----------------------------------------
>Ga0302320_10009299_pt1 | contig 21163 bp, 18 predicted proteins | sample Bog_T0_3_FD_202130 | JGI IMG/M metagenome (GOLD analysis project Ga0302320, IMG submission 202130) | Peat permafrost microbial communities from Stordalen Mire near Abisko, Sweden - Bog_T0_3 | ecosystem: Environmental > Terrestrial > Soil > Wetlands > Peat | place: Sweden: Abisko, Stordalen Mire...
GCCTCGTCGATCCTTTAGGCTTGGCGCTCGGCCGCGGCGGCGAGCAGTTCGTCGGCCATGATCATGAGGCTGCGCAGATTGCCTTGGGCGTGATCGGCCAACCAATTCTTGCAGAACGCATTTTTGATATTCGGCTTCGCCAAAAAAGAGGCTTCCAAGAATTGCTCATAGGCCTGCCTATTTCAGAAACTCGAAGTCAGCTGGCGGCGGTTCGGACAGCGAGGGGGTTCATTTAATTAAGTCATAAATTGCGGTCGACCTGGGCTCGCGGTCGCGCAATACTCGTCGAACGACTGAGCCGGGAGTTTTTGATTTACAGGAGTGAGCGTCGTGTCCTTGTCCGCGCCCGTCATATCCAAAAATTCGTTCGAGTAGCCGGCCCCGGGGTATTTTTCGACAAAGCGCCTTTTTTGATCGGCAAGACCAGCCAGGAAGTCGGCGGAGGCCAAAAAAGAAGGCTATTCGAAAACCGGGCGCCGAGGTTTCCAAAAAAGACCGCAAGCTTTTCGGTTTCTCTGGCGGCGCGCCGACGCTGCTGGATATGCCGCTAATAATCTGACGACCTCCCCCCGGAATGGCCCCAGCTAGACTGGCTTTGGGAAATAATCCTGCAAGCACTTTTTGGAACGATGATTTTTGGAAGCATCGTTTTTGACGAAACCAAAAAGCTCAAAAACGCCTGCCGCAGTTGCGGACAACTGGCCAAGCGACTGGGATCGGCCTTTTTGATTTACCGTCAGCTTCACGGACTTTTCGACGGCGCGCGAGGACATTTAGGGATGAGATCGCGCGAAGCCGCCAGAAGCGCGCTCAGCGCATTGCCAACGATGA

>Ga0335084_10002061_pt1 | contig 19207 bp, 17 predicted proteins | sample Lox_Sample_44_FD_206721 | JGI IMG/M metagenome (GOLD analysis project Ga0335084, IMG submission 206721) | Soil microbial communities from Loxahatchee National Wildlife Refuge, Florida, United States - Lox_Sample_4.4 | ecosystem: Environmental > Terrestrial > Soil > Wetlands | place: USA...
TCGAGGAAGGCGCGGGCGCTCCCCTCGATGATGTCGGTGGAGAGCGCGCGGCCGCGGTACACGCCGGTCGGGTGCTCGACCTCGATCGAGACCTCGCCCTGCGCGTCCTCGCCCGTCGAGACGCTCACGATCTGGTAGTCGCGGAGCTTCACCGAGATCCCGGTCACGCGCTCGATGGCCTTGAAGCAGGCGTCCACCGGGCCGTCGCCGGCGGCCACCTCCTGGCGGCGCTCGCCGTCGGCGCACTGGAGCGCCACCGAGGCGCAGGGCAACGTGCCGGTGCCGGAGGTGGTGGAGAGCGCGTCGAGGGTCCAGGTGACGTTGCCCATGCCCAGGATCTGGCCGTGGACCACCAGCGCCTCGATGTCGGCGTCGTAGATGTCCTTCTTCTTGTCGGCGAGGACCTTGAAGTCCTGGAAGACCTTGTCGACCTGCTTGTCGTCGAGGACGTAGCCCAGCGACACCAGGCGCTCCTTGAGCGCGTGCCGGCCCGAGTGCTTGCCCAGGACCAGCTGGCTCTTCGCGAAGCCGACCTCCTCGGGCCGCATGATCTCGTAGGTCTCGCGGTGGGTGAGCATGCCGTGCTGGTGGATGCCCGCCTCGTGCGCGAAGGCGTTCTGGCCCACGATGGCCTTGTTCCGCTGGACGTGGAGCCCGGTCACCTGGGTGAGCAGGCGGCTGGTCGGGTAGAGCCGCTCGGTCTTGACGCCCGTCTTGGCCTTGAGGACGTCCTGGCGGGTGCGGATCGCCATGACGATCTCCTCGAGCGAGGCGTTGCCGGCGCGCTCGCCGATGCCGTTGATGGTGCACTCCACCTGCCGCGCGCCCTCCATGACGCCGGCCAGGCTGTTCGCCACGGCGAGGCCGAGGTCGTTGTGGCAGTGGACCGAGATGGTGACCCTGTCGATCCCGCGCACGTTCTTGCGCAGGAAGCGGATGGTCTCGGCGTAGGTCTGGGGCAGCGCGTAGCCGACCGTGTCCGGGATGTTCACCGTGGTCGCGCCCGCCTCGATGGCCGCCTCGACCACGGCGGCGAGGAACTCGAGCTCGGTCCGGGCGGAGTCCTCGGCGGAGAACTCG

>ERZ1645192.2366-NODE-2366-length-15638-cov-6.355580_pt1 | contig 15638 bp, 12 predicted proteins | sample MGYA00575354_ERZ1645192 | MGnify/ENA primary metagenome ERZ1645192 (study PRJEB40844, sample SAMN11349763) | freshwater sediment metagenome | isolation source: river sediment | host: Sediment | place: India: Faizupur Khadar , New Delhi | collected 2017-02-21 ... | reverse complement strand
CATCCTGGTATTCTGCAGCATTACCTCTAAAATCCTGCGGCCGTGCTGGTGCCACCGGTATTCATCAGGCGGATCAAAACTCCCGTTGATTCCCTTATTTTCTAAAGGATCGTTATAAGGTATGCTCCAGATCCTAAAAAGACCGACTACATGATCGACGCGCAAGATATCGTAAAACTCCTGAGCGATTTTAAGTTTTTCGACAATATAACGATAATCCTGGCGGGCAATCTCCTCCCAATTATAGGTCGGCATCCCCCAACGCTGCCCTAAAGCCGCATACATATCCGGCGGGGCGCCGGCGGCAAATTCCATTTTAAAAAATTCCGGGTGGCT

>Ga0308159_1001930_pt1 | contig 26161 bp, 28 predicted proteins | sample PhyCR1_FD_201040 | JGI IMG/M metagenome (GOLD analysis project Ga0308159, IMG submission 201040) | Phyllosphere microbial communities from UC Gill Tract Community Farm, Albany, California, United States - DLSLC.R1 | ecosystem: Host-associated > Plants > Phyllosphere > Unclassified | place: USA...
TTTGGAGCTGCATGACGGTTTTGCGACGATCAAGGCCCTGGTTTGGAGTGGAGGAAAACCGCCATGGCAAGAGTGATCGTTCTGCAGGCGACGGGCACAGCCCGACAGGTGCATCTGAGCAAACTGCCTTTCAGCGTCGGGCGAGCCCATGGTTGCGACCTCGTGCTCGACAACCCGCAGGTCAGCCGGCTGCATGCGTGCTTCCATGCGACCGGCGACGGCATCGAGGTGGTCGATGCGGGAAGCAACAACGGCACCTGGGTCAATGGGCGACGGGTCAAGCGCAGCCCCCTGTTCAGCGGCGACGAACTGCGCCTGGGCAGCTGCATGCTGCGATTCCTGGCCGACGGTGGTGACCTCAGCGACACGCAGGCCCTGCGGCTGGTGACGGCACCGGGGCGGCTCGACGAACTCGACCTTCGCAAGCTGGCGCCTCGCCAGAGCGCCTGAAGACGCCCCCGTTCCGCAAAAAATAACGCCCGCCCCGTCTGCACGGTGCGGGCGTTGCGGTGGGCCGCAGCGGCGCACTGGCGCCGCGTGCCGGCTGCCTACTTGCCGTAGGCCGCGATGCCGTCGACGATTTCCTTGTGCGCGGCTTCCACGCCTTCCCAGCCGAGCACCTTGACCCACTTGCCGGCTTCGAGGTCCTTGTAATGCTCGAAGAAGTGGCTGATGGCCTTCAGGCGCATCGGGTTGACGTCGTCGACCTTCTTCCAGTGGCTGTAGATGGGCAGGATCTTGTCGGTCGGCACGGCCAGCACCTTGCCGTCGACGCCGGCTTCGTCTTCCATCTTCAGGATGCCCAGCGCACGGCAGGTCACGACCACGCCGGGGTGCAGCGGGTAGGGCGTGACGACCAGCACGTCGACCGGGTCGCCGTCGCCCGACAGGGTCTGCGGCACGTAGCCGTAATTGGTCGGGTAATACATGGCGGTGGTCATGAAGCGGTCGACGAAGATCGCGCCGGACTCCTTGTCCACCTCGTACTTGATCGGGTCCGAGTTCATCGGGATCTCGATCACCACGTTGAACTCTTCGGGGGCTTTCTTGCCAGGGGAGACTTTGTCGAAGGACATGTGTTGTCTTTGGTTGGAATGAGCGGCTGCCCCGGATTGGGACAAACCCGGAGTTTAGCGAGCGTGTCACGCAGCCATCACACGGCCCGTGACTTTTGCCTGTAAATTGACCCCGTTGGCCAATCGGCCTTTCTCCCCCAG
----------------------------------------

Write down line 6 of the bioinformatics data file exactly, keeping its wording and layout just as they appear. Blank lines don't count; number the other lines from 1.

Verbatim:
CATCCTGGTATTCTGCAGCATTACCTCTAAAATCCTGCGGCCGTGCTGGTGCCACCGGTATTCATCAGGCGGATCAAAACTCCCGTTGATTCCCTTATTTTCTAAAGGATCGTTATAAGGTATGCTCCAGATCCTAAAAAGACCGACTACATGATCGACGCGCAAGATATCGTAAAACTCCTGAGCGATTTTAAGTTTTTCGACAATATAACGATAATCCTGGCGGGCAATCTCCTCCCAATTATAGGTCGGCATCCCCCAACGCTGCCCTAAAGCCGCATACATATCCGGCGGGGCGCCGGCGGCAAATTCCATTTTAAAAAATTCCGGGTGGCT